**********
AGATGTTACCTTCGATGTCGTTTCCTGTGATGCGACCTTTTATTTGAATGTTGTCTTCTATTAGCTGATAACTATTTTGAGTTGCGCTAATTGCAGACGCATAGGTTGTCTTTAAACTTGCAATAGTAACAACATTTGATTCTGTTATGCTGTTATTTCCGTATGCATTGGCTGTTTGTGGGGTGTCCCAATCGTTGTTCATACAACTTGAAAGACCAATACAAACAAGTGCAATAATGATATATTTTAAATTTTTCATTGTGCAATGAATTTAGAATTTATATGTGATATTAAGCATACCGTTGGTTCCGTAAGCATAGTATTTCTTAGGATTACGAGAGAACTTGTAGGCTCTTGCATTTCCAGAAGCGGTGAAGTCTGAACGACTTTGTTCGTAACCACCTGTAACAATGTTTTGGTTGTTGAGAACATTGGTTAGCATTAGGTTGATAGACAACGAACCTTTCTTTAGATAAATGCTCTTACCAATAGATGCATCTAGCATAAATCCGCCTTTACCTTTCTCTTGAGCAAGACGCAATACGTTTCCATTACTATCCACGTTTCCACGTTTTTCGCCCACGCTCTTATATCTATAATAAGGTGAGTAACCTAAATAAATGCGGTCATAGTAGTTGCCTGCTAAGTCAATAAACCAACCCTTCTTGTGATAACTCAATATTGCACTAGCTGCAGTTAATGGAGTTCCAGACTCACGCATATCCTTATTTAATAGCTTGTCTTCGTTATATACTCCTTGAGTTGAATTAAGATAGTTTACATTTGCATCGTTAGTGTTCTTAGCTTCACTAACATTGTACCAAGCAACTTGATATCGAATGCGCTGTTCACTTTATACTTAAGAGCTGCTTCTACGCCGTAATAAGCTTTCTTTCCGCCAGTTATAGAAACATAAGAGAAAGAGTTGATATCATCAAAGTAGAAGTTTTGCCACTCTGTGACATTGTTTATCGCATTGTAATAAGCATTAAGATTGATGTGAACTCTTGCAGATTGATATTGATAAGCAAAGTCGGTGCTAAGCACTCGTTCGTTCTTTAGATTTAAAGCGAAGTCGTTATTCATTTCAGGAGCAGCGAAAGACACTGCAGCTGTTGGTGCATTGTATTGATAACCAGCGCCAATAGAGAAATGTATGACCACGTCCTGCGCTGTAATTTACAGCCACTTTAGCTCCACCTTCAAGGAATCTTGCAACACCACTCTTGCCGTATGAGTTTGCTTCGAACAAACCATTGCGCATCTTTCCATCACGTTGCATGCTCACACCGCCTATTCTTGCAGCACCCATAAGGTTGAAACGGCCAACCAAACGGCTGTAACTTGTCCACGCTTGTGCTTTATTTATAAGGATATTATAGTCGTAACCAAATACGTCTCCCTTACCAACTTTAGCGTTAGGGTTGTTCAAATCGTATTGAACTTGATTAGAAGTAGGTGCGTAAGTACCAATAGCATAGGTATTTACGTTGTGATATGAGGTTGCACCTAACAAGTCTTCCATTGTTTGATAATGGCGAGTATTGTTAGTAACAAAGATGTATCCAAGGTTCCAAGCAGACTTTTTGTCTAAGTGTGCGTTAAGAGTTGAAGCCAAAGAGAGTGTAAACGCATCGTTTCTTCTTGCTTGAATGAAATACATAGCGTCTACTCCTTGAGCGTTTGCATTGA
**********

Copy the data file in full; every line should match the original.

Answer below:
AGATGTTACCTTCGATGTCGTTTCCTGTGATGCGACCTTTTATTTGAATGTTGTCTTCTATTAGCTGATAACTATTTTGAGTTGCGCTAATTGCAGACGCATAGGTTGTCTTTAAACTTGCAATAGTAACAACATTTGATTCTGTTATGCTGTTATTTCCGTATGCATTGGCTGTTTGTGGGGTGTCCCAATCGTTGTTCATACAACTTGAAAGACCAATACAAACAAGTGCAATAATGATATATTTTAAATTTTTCATTGTGCAATGAATTTAGAATTTATATGTGATATTAAGCATACCGTTGGTTCCGTAAGCATAGTATTTCTTAGGATTACGAGAGAACTTGTAGGCTCTTGCATTTCCAGAAGCGGTGAAGTCTGAACGACTTTGTTCGTAACCACCTGTAACAATGTTTTGGTTGTTGAGAACATTGGTTAGCATTAGGTTGATAGACAACGAACCTTTCTTTAGATAAATGCTCTTACCAATAGATGCATCTAGCATAAATCCGCCTTTACCTTTCTCTTGAGCAAGACGCAATACGTTTCCATTACTATCCACGTTTCCACGTTTTTCGCCCACGCTCTTATATCTATAATAAGGTGAGTAACCTAAATAAATGCGGTCATAGTAGTTGCCTGCTAAGTCAATAAACCAACCCTTCTTGTGATAACTCAATATTGCACTAGCTGCAGTTAATGGAGTTCCAGACTCACGCATATCCTTATTTAATAGCTTGTCTTCGTTATATACTCCTTGAGTTGAATTAAGATAGTTTACATTTGCATCGTTAGTGTTCTTAGCTTCACTAACATTGTACCAAGCAACTTGATATCGAATGCGCTGTTCACTTTATACTTAAGAGCTGCTTCTACGCCGTAATAAGCTTTCTTTCCGCCAGTTATAGAAACATAAGAGAAAGAGTTGATATCATCAAAGTAGAAGTTTTGCCACTCTGTGACATTGTTTATCGCATTGTAATAAGCATTAAGATTGATGTGAACTCTTGCAGATTGATATTGATAAGCAAAGTCGGTGCTAAGCACTCGTTCGTTCTTTAGATTTAAAGCGAAGTCGTTATTCATTTCAGGAGCAGCGAAAGACACTGCAGCTGTTGGTGCATTGTATTGATAACCAGCGCCAATAGAGAAATGTATGACCACGTCCTGCGCTGTAATTTACAGCCACTTTAGCTCCACCTTCAAGGAATCTTGCAACACCACTCTTGCCGTATGAGTTTGCTTCGAACAAACCATTGCGCATCTTTCCATCACGTTGCATGCTCACACCGCCTATTCTTGCAGCACCCATAAGGTTGAAACGGCCAACCAAACGGCTGTAACTTGTCCACGCTTGTGCTTTATTTATAAGGATATTATAGTCGTAACCAAATACGTCTCCCTTACCAACTTTAGCGTTAGGGTTGTTCAAATCGTATTGAACTTGATTAGAAGTAGGTGCGTAAGTACCAATAGCATAGGTATTTACGTTGTGATATGAGGTTGCACCTAACAAGTCTTCCATTGTTTGATAATGGCGAGTATTGTTAGTAACAAAGATGTATCCAAGGTTCCAAGCAGACTTTTTGTCTAAGTGTGCGTTAAGAGTTGAAGCCAAAGAGAGTGTAAACGCATCGTTTCTTCTTGCTTGAATGAAATACATAGCGTCTACTCCTTGAGCGTTTGCATTGA